Yosemite fire grows slowly, but so does containment

The Rim Fire has grown into the fourth-largest in California history, but containment is now up to 40 percent. As officials look for what caused the two-week blaze scorching part of Yosemite, one suspect is a marijuana-growing operation.

Mike McMillan/U.S. Forest Service/AP
A member of the Monterey Hotshots carries a gas can near a burn operation on the southern flank of the Rim Fire near Yosemite National Park in California. The wildfire burning in and around Yosemite National Park has become the fourth-largest conflagration in California history.

The massive blaze known as the Rim Fire has become California’s four-largest fire ever, at times filling Yosemite National Park with smoke as Labor Day weekend visitors try to enjoy one of America’s natural crown jewels.

Firefighters are making steady progress – containment increased from 35 percent Saturday to 40 percent Sunday – but the conflagration burning for two weeks now has grown to 348 square miles, including about six percent of Yosemite’s backcountry.

"Despite firefighters' efforts, the remote Rim Fire burning near and in Yosemite National Park continues to be very active," the California Department of Forestry and Fire Protection said in a statement Saturday morning.

Firefighters have carried out controlled burns around two groves of Giant Sequoia trees – the largest living things on earth, some of which are believed to be 2,000 years old – to clear away debris that could otherwise fuel a fire to such an intensity that it dangerously licks at the trees' crowns.

"We are working very hard to protect that,” said fire incident spokeswoman Leslie Auriemmo. “All the lines are in place so it doesn't go into those groves.”

About 4,800 people are working to put out the fire, including firefighters from agencies across California and some 700 specially trained California prison inmates.

The next few days could be critical as the fire continues to move through inaccessible steep terrain where helicopters and air tankers do their best to slow the spread, officials report.

Meanwhile, the Incident Information System said in a statement, "Continued warmer and drier weather is forecasted for the next several days, which will elevate control concerns and slow burnout progress.”

The cause of the blaze has yet to be determined, but an illegal marijuana-growing operation may have been involved.

One fire official in Tuolumne County offered a tantalizing clue when he recently told a community meeting that the fire was likely caused by marijuana growers, the San Jose Mercury News reported Friday.

"We don't know the exact cause," said Todd McNeal, fire chief in Twain Harte, a town that has been in the path of the flames. But he told a community meeting that it was "highly suspect that there might have been some sort of illicit grove, a marijuana-grow-type thing."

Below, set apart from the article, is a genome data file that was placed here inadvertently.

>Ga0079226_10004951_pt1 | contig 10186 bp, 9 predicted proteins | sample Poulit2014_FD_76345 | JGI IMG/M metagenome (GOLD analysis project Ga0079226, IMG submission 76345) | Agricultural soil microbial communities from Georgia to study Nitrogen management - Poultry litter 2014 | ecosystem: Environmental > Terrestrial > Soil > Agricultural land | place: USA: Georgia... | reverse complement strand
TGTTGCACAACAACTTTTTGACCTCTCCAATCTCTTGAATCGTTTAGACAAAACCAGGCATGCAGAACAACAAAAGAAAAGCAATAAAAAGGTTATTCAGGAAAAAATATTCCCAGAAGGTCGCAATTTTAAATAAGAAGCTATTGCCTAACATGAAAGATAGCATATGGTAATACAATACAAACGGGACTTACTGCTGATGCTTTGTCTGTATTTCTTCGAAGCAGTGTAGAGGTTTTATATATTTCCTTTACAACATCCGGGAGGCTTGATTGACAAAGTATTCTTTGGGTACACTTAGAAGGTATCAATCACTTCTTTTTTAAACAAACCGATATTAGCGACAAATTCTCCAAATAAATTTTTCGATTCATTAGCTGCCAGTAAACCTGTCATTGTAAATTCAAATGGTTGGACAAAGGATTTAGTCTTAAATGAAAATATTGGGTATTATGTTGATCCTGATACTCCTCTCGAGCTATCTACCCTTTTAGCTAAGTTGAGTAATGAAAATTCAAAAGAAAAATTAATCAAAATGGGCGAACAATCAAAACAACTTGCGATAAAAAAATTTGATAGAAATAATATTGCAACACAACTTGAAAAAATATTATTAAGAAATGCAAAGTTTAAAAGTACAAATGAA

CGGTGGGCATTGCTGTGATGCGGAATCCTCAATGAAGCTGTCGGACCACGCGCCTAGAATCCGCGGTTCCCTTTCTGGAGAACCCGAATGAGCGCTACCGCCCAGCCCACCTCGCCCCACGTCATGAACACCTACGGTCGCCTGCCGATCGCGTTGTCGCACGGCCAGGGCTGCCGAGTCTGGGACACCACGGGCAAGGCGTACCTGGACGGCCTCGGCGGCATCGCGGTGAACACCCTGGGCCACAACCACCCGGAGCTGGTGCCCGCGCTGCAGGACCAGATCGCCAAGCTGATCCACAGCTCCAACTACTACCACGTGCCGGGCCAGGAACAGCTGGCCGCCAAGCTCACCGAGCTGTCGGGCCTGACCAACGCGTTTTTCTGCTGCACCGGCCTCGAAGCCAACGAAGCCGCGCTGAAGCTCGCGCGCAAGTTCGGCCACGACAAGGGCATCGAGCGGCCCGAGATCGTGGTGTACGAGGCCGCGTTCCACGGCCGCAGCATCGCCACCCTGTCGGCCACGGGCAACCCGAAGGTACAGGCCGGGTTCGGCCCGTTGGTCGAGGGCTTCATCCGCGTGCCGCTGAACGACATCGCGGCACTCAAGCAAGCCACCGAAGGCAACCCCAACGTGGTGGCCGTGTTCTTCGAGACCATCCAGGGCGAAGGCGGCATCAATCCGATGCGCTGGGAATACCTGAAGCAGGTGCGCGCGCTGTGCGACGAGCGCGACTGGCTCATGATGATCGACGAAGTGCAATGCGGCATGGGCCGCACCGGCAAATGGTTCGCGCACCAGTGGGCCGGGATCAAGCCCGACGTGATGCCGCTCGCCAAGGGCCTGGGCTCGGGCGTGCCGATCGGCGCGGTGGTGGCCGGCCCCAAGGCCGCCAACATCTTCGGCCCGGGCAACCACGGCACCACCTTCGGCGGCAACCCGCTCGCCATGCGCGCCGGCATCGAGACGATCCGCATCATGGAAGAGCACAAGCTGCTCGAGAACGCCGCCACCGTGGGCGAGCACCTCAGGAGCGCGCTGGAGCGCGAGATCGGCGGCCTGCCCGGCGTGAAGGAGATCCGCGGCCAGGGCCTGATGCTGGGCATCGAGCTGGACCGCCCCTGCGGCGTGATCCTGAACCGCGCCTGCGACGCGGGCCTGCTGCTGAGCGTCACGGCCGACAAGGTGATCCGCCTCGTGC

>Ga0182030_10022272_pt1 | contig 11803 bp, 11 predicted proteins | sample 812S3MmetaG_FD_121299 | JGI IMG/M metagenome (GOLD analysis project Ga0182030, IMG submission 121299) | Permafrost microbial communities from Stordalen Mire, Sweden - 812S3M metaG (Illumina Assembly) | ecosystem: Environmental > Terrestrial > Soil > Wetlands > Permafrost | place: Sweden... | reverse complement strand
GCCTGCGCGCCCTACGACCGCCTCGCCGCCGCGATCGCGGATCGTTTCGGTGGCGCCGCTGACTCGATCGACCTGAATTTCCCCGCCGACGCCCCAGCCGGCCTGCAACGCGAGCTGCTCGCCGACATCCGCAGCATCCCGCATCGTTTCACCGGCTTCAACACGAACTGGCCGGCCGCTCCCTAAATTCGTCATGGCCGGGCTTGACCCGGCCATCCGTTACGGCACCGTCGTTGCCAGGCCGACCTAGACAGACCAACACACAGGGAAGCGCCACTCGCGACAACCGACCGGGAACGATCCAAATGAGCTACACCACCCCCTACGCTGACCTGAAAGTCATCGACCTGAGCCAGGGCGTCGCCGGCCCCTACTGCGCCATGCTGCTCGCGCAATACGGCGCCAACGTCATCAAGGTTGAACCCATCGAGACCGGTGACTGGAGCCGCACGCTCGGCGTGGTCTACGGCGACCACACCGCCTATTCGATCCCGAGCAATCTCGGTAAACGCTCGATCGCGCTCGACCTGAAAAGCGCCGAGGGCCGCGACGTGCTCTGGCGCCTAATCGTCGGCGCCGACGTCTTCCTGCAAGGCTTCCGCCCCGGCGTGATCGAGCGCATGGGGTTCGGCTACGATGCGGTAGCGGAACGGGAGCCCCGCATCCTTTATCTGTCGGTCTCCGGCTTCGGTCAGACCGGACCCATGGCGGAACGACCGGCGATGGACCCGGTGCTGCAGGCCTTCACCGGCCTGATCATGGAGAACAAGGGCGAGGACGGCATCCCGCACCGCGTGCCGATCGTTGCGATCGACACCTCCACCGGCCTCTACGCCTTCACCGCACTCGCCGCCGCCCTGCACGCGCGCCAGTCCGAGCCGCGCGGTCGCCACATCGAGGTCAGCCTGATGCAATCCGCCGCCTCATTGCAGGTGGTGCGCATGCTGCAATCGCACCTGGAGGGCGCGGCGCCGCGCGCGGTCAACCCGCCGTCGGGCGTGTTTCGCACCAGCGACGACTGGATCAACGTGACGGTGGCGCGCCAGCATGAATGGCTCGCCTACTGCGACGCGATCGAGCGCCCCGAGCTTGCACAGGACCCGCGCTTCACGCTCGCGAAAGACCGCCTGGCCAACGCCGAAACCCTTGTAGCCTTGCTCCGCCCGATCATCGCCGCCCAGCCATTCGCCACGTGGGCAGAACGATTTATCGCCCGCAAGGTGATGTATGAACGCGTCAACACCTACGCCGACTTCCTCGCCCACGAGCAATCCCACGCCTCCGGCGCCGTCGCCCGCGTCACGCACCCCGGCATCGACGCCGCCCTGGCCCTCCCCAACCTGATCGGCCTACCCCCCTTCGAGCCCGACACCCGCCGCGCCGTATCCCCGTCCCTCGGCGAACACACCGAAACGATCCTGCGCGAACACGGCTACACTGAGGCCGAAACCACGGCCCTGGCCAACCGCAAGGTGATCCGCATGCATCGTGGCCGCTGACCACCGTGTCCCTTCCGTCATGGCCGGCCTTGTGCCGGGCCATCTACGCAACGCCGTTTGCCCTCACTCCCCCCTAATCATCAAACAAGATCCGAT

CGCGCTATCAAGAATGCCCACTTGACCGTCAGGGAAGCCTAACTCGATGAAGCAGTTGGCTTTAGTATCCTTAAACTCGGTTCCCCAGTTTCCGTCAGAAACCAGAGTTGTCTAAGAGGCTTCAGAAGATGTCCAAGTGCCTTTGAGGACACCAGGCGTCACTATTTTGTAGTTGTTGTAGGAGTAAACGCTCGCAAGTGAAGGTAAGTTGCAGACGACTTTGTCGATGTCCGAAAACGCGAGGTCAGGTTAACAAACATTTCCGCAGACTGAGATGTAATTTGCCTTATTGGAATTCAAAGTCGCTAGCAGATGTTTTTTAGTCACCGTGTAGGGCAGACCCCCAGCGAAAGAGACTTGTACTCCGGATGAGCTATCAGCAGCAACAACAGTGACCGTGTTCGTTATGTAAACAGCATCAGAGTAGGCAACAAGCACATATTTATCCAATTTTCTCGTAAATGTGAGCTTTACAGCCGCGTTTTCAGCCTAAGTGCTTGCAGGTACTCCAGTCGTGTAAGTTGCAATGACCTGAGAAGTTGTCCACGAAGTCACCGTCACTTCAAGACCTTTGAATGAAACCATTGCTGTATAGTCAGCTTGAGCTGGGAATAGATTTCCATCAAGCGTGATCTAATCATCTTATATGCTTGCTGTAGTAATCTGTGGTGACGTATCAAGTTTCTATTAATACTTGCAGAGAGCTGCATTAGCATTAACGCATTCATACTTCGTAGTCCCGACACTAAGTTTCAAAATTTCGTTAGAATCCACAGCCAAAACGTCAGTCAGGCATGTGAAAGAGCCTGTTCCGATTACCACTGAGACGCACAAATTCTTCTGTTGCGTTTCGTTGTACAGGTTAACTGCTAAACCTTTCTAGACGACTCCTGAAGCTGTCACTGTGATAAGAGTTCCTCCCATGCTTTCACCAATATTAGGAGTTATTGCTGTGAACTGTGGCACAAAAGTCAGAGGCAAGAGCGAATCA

"We know it's human caused. There was no lightning in the area," he said.

NOAA and NASA satellites show that smoke from California’s Rim Fire has drifted thousands of miles, merging with smoke from agricultural burning in the Mississippi Valley. 

You've read  of  free articles. Subscribe to continue.

Dear Reader,

About a year ago, I happened upon this statement about the Monitor in the Harvard Business Review – under the charming heading of “do things that don’t interest you”:

“Many things that end up” being meaningful, writes social scientist Joseph Grenny, “have come from conference workshops, articles, or online videos that began as a chore and ended with an insight. My work in Kenya, for example, was heavily influenced by a Christian Science Monitor article I had forced myself to read 10 years earlier. Sometimes, we call things ‘boring’ simply because they lie outside the box we are currently in.”

If you were to come up with a punchline to a joke about the Monitor, that would probably be it. We’re seen as being global, fair, insightful, and perhaps a bit too earnest. We’re the bran muffin of journalism.

But you know what? We change lives. And I’m going to argue that we change lives precisely because we force open that too-small box that most human beings think they live in.

The Monitor is a peculiar little publication that’s hard for the world to figure out. We’re run by a church, but we’re not only for church members and we’re not about converting people. We’re known as being fair even as the world becomes as polarized as at any time since the newspaper’s founding in 1908.

We have a mission beyond circulation, we want to bridge divides. We’re about kicking down the door of thought everywhere and saying, “You are bigger and more capable than you realize. And we can prove it.”

If you’re looking for bran muffin journalism, you can subscribe to the Monitor for $15. You’ll get the Monitor Weekly magazine, the Monitor Daily email, and unlimited access to CSMonitor.com.